"A distinct but related limit on the scope of federal habeas review is the doctrine of procedural default." Breard v. Pruett, 134 F.3d 615, 619 (4th Cir. 1998). This doctrine provides that "[i]f a state court clearly and expressly bases its dismissal of a habeas petitioner's claim on a state procedural rule, and that procedural rule provides an independent and adequate ground for the dismissal, the habeas petitioner has procedurally defaulted his federal habeas claim." Id. (citing Coleman v. Thompson, 501 U.S. 722, 731-32 (1991)). A federal habeas petitioner also procedurally defaults claims when he or she "fails to exhaust available state remedies and the court to which the petitioner would be required to present his claims in order to meet the exhaustion requirement would now find the claims procedurally barred.' Id. (quoting Coleman, 501 U.S. at 735 n.1).[4] The burden of pleading and proving that a claim is procedurally defaulted rests with the state. Jones v. Sussex I State Prison, 591 F.3d 707, 716 (4th Cir. 2010) (citations omitted). Absent a showing of cause and prejudice or his actual innocence, this Court cannot review the merits of a defaulted claim. See Harris v. Reed, 489 U.S. 255, 262 (1989).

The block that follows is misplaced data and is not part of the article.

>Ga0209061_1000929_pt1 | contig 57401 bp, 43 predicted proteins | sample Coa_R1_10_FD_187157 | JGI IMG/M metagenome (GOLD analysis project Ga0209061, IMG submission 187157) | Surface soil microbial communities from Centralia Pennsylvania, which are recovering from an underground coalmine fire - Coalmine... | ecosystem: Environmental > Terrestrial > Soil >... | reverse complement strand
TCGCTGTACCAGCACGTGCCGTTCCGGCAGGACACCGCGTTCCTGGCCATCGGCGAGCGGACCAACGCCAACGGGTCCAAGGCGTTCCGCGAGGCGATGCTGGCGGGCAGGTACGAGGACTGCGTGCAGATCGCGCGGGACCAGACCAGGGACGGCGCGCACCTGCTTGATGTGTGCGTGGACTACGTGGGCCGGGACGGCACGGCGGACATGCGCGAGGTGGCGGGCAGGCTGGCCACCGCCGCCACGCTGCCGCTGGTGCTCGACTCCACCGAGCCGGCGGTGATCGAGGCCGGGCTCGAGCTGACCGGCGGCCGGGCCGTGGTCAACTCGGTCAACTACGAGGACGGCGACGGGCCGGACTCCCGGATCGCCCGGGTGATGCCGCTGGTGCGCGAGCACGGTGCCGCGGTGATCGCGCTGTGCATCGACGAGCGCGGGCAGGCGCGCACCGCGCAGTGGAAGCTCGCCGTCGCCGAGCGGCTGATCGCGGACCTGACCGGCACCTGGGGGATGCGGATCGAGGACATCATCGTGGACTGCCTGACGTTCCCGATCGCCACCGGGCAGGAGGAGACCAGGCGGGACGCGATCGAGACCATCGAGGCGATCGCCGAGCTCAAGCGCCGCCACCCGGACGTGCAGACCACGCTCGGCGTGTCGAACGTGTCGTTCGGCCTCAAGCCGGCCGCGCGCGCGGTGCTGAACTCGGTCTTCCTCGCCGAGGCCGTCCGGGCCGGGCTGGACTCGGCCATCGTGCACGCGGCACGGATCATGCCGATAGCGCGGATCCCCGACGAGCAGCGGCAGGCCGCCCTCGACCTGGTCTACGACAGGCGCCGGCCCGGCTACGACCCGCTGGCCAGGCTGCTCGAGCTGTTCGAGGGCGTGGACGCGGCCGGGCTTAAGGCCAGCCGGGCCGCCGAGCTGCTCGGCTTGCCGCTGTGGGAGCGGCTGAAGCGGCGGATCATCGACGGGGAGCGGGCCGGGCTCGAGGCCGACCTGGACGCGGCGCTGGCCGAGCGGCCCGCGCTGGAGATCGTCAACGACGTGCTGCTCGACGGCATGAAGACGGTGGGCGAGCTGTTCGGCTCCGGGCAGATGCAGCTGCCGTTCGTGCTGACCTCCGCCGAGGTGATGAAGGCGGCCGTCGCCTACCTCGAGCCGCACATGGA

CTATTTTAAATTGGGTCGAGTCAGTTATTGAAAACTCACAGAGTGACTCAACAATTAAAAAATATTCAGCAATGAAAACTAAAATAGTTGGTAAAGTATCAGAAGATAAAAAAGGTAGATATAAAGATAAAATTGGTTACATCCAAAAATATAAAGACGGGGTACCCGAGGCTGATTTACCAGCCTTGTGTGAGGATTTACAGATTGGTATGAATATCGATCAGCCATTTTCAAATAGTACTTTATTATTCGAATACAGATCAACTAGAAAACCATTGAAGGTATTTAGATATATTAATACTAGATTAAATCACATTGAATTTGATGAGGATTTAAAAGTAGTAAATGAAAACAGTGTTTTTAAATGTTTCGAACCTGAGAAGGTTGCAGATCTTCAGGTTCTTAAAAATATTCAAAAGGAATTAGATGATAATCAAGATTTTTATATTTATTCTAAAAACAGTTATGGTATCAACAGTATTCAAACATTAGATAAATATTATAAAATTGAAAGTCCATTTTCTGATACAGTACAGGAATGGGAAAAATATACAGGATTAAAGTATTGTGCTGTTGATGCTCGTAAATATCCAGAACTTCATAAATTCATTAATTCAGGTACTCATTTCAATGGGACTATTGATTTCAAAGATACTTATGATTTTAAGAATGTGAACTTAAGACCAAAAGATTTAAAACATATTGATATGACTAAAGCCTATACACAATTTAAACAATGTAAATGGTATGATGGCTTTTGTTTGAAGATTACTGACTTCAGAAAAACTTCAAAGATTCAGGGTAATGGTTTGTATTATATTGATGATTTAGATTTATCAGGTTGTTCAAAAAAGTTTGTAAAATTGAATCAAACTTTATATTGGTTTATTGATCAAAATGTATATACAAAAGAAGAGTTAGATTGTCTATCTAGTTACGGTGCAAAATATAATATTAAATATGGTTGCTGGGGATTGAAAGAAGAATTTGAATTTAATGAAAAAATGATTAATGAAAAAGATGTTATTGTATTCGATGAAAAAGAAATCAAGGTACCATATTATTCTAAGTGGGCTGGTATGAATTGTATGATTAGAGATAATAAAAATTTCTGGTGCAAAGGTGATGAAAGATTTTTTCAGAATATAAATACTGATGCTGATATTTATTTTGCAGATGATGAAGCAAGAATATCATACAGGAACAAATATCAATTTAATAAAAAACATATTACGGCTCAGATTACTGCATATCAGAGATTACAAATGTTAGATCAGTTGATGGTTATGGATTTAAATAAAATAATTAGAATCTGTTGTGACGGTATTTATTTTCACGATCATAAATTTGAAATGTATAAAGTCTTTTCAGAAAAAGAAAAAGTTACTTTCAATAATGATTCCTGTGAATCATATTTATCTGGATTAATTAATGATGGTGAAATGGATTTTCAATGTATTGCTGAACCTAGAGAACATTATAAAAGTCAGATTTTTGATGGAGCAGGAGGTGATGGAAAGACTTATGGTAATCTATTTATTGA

Here, the Circuit Court found Grueninger procedurally defaulted Claim One pursuant to the rule in Slayton v. Parrigan, 205 S.E.2d 680, 682 (Va. 1974) because Grueninger could have raised, but failed to raise, this claim at trial and on direct appeal. Grueninger v. Dir. of the Va. Dep't of Corr., No. CL11001384-00, at 1 (Va. Cir. Ct. Dec. 12, 2011). Slayton constitutes an adequate and independent state procedural rule when so applied. See Mu'Min v. Pruett, 125 F.3d 192, 196-97 (4th Cir. 1997). Thus, Grueninger has procedurally defaulted Claim One unless he demonstrates cause and prejudice to excuse his default or his actual innocence. Grueninger fails to do so. Accordingly, Claim One will be dismissed.[5]